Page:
July 11, Signed free agent Jamal Crawford. If one wishes to quarrel with the moves the Clippers made this off-season, this is probably the place to start. Crawford is 32 years old, has never been a very efficient player, and is coming off a poor season in Portland. Having said that, he's also a big guard who has made a career out of scoring off the bench, something the Clippers need. Look at it this way -- NIck Young is more or less a poor man's Jamal Crawford, and Young was vital at times for the Clippers at the end of the season and in the playoffs and Young will make more in Philadelphia next season than Crawford will make in L.A. Back to that glut of smallish guards from last season, the Clippers desperately needed to add some size to their backcourt. Crawford was the NBA's Sixth Man of the Year just three seasons ago and he was among the best shooting guards available this summer. Not everyone loves Crawford, but he fits the Clippers needs very well.
July 17, Signed free agent Grant Hill. This is a sneaky good pick up for the Clippers in my opinion. Hill is old, that much is true -- depending on whether Kurt Thomas (one day older than Hill) plays another season, he'll either be the oldest or second oldest player in the league this year. But he was still far and away Phoenix's best perimeter defender last season, and one of the only player's in the league capable of defending from the one spot to the four spot. The Clippers single biggest weakness last season was on the defensive end, particularly on the wing. Is it unrealistic to expect Hill to be a wing stopper at the age of 40? Perhaps, but he was still doing it at 39. He defended Paul when the Suns played the Clippers last year, and would have defended Griffin had the Suns not needed him on Paul. At any rate, like Billups, Hill is one of the true class acts in the NBA -- even if he's just filling a roster spot, you could do much worse than to have this guy around.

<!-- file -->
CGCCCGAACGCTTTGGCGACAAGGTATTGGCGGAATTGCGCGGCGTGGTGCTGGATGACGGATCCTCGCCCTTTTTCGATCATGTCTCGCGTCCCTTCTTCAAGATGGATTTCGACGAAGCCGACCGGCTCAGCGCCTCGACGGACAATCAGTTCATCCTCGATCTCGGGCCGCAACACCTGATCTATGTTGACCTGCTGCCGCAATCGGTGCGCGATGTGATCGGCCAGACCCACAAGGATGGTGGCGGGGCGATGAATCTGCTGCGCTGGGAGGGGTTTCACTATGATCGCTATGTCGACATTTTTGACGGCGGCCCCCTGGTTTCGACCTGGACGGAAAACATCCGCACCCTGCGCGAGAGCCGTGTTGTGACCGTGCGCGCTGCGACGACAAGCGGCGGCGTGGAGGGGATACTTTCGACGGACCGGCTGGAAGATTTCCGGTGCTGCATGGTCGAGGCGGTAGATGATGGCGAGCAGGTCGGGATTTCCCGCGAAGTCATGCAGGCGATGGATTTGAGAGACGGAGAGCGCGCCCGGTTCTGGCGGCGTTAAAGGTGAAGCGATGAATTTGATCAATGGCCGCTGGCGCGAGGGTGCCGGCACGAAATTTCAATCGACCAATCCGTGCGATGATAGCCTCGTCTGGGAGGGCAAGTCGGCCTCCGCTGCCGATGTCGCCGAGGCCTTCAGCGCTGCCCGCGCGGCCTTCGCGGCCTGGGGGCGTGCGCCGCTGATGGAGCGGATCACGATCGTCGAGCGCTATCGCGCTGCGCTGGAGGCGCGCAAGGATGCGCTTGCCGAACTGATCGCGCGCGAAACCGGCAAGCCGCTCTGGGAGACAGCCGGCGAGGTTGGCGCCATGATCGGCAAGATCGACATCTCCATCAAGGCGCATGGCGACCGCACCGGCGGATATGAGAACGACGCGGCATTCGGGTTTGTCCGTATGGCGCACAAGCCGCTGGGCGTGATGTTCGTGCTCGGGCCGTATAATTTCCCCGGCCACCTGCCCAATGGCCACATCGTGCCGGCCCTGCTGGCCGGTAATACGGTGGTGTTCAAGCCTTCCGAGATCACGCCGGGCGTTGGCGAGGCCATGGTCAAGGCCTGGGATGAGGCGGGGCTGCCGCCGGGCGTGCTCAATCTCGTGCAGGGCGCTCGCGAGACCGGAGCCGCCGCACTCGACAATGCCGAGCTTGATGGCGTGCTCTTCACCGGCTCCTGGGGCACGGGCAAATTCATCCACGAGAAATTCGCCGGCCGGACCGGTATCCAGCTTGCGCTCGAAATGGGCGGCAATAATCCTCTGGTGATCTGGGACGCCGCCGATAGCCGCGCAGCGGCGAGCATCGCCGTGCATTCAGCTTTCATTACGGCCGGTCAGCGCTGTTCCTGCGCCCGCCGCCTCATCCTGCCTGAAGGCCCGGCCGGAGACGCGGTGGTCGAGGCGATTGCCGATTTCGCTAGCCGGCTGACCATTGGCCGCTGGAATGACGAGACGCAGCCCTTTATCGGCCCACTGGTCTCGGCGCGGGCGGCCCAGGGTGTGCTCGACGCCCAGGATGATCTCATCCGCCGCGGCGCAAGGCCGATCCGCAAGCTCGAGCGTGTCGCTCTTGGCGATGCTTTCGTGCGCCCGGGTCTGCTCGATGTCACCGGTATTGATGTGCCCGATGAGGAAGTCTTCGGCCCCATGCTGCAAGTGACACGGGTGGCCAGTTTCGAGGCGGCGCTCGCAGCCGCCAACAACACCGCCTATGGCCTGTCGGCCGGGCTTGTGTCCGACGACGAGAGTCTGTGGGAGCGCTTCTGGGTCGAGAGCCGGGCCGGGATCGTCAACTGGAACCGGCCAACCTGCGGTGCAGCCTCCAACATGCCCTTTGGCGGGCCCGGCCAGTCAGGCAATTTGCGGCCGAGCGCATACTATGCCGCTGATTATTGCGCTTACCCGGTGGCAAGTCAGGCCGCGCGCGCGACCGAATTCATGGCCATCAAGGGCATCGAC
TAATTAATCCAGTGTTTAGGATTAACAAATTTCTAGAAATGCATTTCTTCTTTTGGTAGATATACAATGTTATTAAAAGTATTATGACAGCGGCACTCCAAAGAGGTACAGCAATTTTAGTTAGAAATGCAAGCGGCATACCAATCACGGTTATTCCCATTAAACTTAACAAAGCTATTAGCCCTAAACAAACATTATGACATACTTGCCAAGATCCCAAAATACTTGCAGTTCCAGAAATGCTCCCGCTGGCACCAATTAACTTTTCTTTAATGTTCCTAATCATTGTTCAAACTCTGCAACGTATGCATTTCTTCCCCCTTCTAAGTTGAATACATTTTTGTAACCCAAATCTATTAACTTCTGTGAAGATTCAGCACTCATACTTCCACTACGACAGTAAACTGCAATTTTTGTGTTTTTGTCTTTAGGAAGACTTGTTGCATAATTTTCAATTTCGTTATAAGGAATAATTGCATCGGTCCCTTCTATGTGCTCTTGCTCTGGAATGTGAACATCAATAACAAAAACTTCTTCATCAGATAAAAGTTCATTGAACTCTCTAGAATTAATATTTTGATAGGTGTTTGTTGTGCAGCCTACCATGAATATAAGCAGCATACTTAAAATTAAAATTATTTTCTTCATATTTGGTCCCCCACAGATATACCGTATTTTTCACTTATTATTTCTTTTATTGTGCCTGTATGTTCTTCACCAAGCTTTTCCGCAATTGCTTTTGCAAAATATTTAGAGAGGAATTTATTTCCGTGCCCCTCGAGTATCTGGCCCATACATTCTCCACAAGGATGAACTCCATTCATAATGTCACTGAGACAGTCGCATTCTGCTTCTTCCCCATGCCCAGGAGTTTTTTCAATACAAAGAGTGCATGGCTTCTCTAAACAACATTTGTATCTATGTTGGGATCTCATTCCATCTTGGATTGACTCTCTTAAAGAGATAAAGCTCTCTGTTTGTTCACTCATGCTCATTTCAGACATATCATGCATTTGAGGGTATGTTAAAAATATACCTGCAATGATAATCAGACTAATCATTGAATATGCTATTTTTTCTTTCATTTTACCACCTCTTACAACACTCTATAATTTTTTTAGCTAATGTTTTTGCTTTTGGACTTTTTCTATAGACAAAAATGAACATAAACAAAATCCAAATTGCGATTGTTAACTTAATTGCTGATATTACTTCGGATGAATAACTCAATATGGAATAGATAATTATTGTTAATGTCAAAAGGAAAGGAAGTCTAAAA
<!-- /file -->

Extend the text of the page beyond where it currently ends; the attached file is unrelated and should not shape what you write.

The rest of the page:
There were miscellaneous lesser signings and trades as well, specifically bigs Ryan Hollins and Ronny Turiaf, guard Willie Green and forward Matt Barnes. All told, seven new faces joined the roster, with at least three of them figuring to feature prominently in the rotation. With the starters more or less set from last season (though Billups may still be recovering when the season starts which could force Crawford into the starting five) what the Clippers essentially did this summer was to build one of the deepest benches in the NBA. In ESPN's #NBARank series, Crawford, Odom, Hill and Bledsoe are all ranked in the top 130 in the league -- given that there are 30 NBA teams with five starters each, that implies that these guys are all starter quality, and that seems like a reasonable assessment of these players.
The single biggest accomplishment of the Clippers this off-season was to make the roster coherent. So many things about the hastily assembled makeshift team last year made no sense, as anyone who ever watched a second unit of Evans, Martin, Williams, Bledsoe and Young would attest. Those guys played hard and achieved great heights, particularly in the playoffs, but the pieces seem to fit together better this year. Now there will always be a big capable of scoring on the floor, there are actual options to backup the small forward spot, and gone will be the extended stretches with three small guards.
But will the retention/addition of veterans Billups (36 this week), Hill (40 in two weeks), Odom (33 the first week of the season) and Crawford (32) end up being a blessing or a curse? As the games pile up, will we be describing them as "seasoned" and "experienced" or as "geriatric" and "over-the-hill"? These are the big questions for the Clippers after their busy off-season.